Where Anarchism can situate itself in the archipelago is in the history of struggle against authority. Anarchism in the archipelago is but a young member in the long line of indigenous opposition to colonial authority and domination. Roger White says it best that anarchism finds itself as part of a family of other anti-authoritarian struggles throughout history:
'A different way of understanding anarchism in relation to the centuries-old struggle against arbitrary power is to view it as the newest member of a global family that includes numerous historical and present day communal societies and struggles against authority. The village communalism of the Ibo, and First Nations like the Zuni and the Hopi are a part of the family. The indigenous autonomist movements for self determination going on today in West Papua and Chiapas, Mexico with the EZLN are a part of the family. The international prison abolitionist movement, perhaps to most coordinated attack on the state's monopoly of the administration of justice, has deep anti-authoritarian currents, just as the numerous stateless hunter and gatherer bands, clans, and nomadic tribes that have managed to survive centuries without armies, flags, or money systems do.'
Thus working within this post-colonial framework we find that the Indokumentado (the undocumented natives) and the rebels of the Dagohoy Rebellion who resisted the efforts of the Spanish colonial authority to constrain them to labour camps to be the natural forebears to an anarchism in the archipelago. Anarchism in the archipelago situates itself in the innumerable acts of resistance against the colonizers and their institutional descendants in the state. While anarchism is a relatively recent phenomenon, anarchistic elements very much already existed in the archipelago for as long as there has been resistance to tyranny and greed.
A bookmark in the situating an anarchist politics in the archipelago is Isabelo de los Reyes. Tutored by anarchists and revolutionary socialists while exiled in Catalonia, Isabelo de los Reyes brought Marxist and Anarchist theories to the Philippines in 1901 during the American colonial period. He used the principles of Marx and Malatesta to set up the Union Obrera Democratica (UOD), the first labor union federation in the Philippines. While not specifically anarchist, the UOD did incorporate mutual aid and direct action into their praxis and was a thorn on the side of the American colonial administration.
A later example of anarchistic elements in Philippine history is the Diliman Commune which was a student uprising against the Marcos administration in 1971. While the uprising was ideologically influenced by National Democracy, it contained several anarchistic elements. Being a spontaneous uprising, it was not dominated and directed by a vanguard party. Revolutionary students and faculty used direct action in defense of their commune instead of relying on representatives and mediators. Power was not monopolized by a few select leaders and decisions were made in an egalitarian manner in councils and assemblies using consensus.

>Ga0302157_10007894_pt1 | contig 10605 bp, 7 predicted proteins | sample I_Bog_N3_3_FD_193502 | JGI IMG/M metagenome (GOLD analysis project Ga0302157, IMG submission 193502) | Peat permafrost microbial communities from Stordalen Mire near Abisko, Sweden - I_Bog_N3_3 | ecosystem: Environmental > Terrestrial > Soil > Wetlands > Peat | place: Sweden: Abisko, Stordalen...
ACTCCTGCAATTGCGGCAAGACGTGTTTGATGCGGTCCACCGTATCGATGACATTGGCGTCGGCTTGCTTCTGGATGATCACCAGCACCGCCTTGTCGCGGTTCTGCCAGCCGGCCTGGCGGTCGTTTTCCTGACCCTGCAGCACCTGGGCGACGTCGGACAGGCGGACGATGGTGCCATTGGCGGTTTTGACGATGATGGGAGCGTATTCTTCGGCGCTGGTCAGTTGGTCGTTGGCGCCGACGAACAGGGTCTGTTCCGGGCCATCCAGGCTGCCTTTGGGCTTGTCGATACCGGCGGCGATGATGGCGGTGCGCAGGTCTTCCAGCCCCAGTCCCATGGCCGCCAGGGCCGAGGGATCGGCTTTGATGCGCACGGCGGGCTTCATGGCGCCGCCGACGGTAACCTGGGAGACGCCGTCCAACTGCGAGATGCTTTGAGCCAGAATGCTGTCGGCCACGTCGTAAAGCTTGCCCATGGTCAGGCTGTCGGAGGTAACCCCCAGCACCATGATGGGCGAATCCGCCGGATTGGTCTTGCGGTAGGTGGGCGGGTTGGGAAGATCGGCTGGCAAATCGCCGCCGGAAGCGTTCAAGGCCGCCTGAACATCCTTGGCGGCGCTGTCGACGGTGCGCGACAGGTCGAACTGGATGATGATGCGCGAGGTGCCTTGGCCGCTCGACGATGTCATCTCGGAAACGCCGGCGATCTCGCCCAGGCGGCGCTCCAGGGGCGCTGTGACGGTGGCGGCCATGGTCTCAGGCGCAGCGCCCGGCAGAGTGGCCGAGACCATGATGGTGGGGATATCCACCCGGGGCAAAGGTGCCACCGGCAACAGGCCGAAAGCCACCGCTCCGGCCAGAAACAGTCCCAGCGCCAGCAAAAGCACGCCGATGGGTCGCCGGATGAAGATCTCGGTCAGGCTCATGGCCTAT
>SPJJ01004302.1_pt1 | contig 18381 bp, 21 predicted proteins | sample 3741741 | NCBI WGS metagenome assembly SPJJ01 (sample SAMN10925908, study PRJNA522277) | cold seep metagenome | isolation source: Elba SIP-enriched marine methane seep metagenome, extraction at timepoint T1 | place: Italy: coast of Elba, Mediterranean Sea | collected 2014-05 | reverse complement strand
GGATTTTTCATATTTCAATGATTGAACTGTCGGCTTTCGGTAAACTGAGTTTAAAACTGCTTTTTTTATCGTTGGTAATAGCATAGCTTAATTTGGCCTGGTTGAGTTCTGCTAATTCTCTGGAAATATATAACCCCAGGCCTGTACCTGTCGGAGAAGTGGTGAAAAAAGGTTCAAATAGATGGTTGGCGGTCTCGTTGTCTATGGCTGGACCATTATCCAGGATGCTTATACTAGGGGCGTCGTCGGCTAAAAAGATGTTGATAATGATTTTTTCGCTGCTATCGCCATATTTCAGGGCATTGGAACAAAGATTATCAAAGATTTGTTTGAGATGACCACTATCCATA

Anarchistic elements also emerge in more contemporary times. Land and housing struggles in the Philippines are sometimes fought with direct action. The urban housing group Kadamay in 2017 used direct action to occupy and directly expropriate empty homes in Bulacan by occupying them with families in need of a home. They were also able to defend this expropriation through direct action to the point of even President Duterte conceding the issue. Indeed, they were even decried as “anarchists,” much to the chagrin of their national democratic orientation.
We also see direct action in the countryside. Peasant groups use direct action to till idle land they do not own in a practice called bungkalan. Instead of relying on the notoriously slow and corrupt Department for Agrarian Reform to expropriate land from landlords and oligarchs, these farmers do it themselves and hurt no-one except property rights in the process. Peasant group Kilusang Magbubukid ng Pilipinas has called bungkalan a “collective effort of farmers to assert genuine land reform.” Bungkalan then becomes a form of resistance against feudal landholders who hoard land for themselves.
Direct action is also practiced by environmental activists. In Palawan, environmental activists take it upon themselves to confiscate chainsaws and guns from illegal loggers and poachers. These activists understand that if the state cannot protect their environments, they will have to do it themselves, sometimes at the cost of their lives.
Direct action also dovetails with mutual aid. After the reemergence of anarchism in the archipelago, Food Not Bombs organizations were set up as systems of mutual aid/bayanihan. Food Not Bombs are networks of mutual aid that freely distribute food among indigent people. These networks are organized along anarchist lines using voluntary association and egalitarian organizing. Rather than waiting for an authority to organize food distribution or lobbying for such a thing in congress, Food Not Bombs does it themselves. They are able to distribute food to people all the while rejecting the use of hierarchical organization.